Solar farms and the nation’s largest state fair

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Photo credit: Dennis Schroeder / NREL

With harvests well underway across the country, it’s state fair season in most states. The largest of these spectacles of pumpkin contests, butter carvings, concessions, entertainment, and educational exhibits, is the Minnesota State Fair. Already the nation’s most widely popular, the Minnesota State Fair broke its own attendance record this year, exceeding 2 million attendees over 12 days. Even the New York Times took notice with a lengthy profile.

With solar farms popping up throughout the region at an accelerating rate, this year’s fair featured two exhibits on how solar farms make productive use of the land under and around the panels. In the Eco-Experience Building, the Minnesota Department of Commerce exhibited a full-size set of panels complete with live (in pots) native flowers and grasses around and underneath, and full-size wooden beehives from MannLake. In the Horticulture & Agriculture Building, Connexus Energy, the National Renewable Energy Laboratory, and Fresh Energy shared a display about how solar farms can significantly benefit the pollinators we depend on for our favorite State Fair foods.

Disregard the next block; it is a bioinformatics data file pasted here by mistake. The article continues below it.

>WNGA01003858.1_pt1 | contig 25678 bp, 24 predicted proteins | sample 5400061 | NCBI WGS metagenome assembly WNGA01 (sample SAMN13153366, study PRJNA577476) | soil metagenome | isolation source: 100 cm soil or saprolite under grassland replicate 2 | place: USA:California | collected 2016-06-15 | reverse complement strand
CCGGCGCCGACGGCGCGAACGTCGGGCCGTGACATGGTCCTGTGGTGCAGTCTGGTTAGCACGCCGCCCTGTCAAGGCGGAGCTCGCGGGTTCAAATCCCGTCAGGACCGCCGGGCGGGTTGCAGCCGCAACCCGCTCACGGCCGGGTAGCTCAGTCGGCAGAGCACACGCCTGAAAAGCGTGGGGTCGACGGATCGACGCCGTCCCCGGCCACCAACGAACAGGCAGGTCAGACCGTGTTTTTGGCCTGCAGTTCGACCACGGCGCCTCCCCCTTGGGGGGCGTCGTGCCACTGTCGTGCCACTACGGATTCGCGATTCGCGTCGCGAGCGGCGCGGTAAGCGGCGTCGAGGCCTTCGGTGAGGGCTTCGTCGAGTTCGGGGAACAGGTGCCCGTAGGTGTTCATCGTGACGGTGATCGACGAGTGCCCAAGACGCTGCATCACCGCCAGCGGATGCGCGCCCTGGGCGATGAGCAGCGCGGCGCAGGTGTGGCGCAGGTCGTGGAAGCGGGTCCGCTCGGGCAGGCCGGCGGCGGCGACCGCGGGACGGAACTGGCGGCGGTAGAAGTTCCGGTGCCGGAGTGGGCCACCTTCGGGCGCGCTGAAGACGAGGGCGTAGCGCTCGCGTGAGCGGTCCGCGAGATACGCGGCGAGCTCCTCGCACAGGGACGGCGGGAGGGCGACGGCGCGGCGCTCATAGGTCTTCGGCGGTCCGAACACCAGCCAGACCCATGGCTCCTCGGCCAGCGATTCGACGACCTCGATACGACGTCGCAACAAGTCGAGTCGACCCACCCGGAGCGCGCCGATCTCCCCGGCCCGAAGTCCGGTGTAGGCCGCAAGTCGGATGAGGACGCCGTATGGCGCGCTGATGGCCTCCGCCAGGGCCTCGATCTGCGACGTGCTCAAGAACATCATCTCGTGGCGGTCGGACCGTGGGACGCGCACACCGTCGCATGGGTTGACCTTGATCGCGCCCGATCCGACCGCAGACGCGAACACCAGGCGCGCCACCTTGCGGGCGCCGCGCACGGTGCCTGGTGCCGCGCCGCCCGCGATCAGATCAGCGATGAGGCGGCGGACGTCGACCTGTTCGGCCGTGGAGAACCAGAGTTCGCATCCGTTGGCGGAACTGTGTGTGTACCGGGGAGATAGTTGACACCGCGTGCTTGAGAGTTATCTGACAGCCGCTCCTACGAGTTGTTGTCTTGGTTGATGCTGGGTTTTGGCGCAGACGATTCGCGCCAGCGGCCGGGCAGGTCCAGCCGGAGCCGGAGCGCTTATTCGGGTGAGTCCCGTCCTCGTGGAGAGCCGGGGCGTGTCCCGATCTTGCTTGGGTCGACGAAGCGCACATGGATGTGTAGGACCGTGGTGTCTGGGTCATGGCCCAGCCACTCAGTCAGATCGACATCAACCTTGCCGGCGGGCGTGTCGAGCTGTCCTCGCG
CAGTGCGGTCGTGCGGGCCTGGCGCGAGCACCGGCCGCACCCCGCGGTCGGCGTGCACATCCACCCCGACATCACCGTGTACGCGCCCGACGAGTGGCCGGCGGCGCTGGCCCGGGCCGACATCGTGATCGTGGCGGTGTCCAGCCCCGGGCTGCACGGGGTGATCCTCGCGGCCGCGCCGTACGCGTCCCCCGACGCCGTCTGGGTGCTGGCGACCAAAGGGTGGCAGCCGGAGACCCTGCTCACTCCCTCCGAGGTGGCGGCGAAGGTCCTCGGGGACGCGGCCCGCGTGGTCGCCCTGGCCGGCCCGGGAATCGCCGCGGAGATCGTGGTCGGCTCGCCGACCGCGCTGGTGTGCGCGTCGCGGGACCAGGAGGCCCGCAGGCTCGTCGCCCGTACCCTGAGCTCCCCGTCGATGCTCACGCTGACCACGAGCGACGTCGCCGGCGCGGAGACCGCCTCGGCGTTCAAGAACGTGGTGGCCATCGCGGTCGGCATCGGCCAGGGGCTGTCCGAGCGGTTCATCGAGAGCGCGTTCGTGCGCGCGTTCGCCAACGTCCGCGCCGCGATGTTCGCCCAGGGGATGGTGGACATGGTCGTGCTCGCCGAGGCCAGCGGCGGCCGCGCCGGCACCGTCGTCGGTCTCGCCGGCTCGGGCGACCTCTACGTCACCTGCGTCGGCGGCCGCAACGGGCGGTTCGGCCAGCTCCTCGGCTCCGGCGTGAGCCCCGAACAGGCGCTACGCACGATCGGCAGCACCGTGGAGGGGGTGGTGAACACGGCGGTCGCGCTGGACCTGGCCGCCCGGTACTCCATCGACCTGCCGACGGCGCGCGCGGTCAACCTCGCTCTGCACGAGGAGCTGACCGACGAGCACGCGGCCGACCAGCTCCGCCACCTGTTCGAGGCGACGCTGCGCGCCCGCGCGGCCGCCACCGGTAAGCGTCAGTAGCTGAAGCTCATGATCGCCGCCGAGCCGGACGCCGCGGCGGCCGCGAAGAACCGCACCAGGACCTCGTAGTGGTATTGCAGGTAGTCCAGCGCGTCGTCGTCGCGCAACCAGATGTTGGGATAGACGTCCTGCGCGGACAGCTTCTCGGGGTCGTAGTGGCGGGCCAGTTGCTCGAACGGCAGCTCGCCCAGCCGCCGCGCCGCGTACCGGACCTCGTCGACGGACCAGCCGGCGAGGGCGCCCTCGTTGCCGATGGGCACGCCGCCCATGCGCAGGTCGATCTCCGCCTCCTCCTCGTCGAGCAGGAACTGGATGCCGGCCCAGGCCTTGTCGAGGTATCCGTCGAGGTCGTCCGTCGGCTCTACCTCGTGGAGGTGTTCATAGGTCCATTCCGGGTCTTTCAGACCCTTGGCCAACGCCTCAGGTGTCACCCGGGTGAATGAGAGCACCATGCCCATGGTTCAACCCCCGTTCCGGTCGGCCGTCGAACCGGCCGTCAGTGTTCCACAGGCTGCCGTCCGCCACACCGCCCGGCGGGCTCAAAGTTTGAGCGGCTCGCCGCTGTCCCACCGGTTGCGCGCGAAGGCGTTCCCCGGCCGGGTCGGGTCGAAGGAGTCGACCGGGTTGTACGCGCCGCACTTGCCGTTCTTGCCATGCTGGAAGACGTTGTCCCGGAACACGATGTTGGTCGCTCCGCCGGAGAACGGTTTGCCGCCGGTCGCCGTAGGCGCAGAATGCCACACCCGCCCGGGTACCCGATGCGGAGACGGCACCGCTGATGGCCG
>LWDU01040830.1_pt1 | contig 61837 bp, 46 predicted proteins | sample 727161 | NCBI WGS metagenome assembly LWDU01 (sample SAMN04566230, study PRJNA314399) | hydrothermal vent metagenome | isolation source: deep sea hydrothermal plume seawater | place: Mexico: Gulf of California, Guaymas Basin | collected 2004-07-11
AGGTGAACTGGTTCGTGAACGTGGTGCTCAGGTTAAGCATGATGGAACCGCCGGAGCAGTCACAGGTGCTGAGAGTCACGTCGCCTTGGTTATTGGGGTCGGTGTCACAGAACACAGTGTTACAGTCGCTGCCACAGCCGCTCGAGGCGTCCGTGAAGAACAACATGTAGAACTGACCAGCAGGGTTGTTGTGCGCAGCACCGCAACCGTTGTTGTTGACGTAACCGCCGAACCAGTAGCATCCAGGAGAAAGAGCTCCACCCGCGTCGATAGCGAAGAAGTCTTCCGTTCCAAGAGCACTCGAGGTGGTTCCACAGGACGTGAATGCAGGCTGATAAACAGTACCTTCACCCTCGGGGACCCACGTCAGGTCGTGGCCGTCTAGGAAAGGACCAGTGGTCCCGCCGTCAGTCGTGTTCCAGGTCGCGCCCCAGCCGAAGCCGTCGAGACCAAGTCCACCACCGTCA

Fresh Energy has become a nationally-recognized source of expert knowledge on solar sites planted with deep-rooted native flowers and grasses that capture and filter storm water, build topsoil, and provide abundant and healthy food for bees and other insects that are valuable to agriculture. Since 2016, Fresh Energy has helped shape statewide standards for pollinator friendly solar in a growing number of states.

Here are a selection of photos from the exhibits as well as a recording of a public event moderated by Fresh Energy’s Rob Davis in the Horticulture & Agriculture Building about pollinator-friendly solar farms.

 

We are grateful to the following partners and collaborators on this project:

Many thanks to Arlene Birt and the team at Background Stories for their expert execution in creating the pollinator-friendly solar farm dimensional display.

The exhibit was made possible at the invitation of The Common Table, an activated network of food and design professionals working together to promote local food.

Thank you MannLake for your donation of the Made-in-Minnesota wooden beehive and all your work in support of habitat for pollinators.

And thanks to speakers from Connexus EnergyUMN Bee Lab,  National Renewable Energy Laboratory56 Brewing, and Bare Honey for your participation and partnership.

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